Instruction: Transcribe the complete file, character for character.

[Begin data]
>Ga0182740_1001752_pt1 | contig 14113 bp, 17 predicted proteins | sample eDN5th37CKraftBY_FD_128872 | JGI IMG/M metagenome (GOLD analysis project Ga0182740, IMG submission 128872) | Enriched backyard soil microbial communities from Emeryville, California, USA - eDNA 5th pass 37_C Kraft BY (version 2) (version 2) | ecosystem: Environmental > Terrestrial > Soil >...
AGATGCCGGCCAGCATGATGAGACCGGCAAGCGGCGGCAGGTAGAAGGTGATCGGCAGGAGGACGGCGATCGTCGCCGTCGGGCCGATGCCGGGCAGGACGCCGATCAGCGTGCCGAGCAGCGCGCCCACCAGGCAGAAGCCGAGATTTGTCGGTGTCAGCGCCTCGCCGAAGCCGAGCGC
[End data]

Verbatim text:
>Ga0182740_1001752_pt1 | contig 14113 bp, 17 predicted proteins | sample eDN5th37CKraftBY_FD_128872 | JGI IMG/M metagenome (GOLD analysis project Ga0182740, IMG submission 128872) | Enriched backyard soil microbial communities from Emeryville, California, USA - eDNA 5th pass 37_C Kraft BY (version 2) (version 2) | ecosystem: Environmental > Terrestrial > Soil >...
AGATGCCGGCCAGCATGATGAGACCGGCAAGCGGCGGCAGGTAGAAGGTGATCGGCAGGAGGACGGCGATCGTCGCCGTCGGGCCGATGCCGGGCAGGACGCCGATCAGCGTGCCGAGCAGCGCGCCCACCAGGCAGAAGCCGAGATTTGTCGGTGTCAGCGCCTCGCCGAAGCCGAGCGC